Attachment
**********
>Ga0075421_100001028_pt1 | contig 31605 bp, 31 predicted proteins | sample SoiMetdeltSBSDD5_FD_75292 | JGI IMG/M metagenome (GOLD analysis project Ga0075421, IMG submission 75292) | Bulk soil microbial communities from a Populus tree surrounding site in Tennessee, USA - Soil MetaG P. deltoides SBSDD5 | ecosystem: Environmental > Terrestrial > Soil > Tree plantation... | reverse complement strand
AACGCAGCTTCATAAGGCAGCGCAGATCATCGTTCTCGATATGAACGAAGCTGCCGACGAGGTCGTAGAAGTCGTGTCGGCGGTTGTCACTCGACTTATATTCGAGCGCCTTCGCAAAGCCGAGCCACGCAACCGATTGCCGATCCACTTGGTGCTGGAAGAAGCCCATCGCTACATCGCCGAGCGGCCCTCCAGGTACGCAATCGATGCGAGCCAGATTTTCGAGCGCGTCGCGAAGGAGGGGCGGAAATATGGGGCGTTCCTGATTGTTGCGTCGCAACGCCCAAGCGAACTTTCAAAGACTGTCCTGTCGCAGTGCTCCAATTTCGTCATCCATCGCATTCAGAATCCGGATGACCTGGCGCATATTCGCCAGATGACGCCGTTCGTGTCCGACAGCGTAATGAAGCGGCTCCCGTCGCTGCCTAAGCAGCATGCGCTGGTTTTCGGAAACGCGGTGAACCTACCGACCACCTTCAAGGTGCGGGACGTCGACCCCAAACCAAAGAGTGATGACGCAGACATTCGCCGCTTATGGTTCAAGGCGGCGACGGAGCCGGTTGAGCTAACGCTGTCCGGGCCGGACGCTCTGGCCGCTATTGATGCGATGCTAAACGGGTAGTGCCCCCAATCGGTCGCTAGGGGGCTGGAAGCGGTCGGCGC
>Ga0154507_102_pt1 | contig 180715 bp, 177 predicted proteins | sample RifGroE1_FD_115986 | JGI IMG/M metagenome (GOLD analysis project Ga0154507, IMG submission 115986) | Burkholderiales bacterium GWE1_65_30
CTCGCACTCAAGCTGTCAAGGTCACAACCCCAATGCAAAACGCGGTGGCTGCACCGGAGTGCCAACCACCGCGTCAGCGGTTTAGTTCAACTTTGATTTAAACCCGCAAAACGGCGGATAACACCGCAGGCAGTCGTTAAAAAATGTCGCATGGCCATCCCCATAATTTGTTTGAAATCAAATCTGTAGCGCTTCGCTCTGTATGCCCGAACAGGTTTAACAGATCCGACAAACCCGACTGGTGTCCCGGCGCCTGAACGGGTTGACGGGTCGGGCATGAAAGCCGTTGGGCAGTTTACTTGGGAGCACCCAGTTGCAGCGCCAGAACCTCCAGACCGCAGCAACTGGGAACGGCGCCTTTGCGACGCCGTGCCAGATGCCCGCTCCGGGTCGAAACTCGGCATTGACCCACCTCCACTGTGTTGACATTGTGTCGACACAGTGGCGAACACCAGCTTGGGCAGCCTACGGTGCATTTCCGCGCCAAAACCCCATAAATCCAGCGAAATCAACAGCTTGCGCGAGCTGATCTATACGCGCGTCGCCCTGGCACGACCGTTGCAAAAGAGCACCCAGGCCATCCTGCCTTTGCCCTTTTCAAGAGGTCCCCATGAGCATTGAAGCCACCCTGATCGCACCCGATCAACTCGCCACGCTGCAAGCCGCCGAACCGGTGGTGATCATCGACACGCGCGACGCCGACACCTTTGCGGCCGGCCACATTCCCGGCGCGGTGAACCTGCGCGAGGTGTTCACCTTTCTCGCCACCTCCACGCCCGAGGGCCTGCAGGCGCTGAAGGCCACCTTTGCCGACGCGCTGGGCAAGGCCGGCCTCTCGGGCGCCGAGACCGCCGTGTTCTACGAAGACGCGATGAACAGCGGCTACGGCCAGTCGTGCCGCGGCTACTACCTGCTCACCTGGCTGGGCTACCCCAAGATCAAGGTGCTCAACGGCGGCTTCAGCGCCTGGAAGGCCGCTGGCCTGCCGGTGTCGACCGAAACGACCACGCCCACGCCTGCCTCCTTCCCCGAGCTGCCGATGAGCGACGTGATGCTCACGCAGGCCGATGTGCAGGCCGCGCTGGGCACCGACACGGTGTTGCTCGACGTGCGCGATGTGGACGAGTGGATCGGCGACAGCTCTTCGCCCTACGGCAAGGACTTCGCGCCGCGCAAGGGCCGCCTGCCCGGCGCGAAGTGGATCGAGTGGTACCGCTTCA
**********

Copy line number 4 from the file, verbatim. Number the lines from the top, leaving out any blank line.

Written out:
CTCGCACTCAAGCTGTCAAGGTCACAACCCCAATGCAAAACGCGGTGGCTGCACCGGAGTGCCAACCACCGCGTCAGCGGTTTAGTTCAACTTTGATTTAAACCCGCAAAACGGCGGATAACACCGCAGGCAGTCGTTAAAAAATGTCGCATGGCCATCCCCATAATTTGTTTGAAATCAAATCTGTAGCGCTTCGCTCTGTATGCCCGAACAGGTTTAACAGATCCGACAAACCCGACTGGTGTCCCGGCGCCTGAACGGGTTGACGGGTCGGGCATGAAAGCCGTTGGGCAGTTTACTTGGGAGCACCCAGTTGCAGCGCCAGAACCTCCAGACCGCAGCAACTGGGAACGGCGCCTTTGCGACGCCGTGCCAGATGCCCGCTCCGGGTCGAAACTCGGCATTGACCCACCTCCACTGTGTTGACATTGTGTCGACACAGTGGCGAACACCAGCTTGGGCAGCCTACGGTGCATTTCCGCGCCAAAACCCCATAAATCCAGCGAAATCAACAGCTTGCGCGAGCTGATCTATACGCGCGTCGCCCTGGCACGACCGTTGCAAAAGAGCACCCAGGCCATCCTGCCTTTGCCCTTTTCAAGAGGTCCCCATGAGCATTGAAGCCACCCTGATCGCACCCGATCAACTCGCCACGCTGCAAGCCGCCGAACCGGTGGTGATCATCGACACGCGCGACGCCGACACCTTTGCGGCCGGCCACATTCCCGGCGCGGTGAACCTGCGCGAGGTGTTCACCTTTCTCGCCACCTCCACGCCCGAGGGCCTGCAGGCGCTGAAGGCCACCTTTGCCGACGCGCTGGGCAAGGCCGGCCTCTCGGGCGCCGAGACCGCCGTGTTCTACGAAGACGCGATGAACAGCGGCTACGGCCAGTCGTGCCGCGGCTACTACCTGCTCACCTGGCTGGGCTACCCCAAGATCAAGGTGCTCAACGGCGGCTTCAGCGCCTGGAAGGCCGCTGGCCTGCCGGTGTCGACCGAAACGACCACGCCCACGCCTGCCTCCTTCCCCGAGCTGCCGATGAGCGACGTGATGCTCACGCAGGCCGATGTGCAGGCCGCGCTGGGCACCGACACGGTGTTGCTCGACGTGCGCGATGTGGACGAGTGGATCGGCGACAGCTCTTCGCCCTACGGCAAGGACTTCGCGCCGCGCAAGGGCCGCCTGCCCGGCGCGAAGTGGATCGAGTGGTACCGCTTCA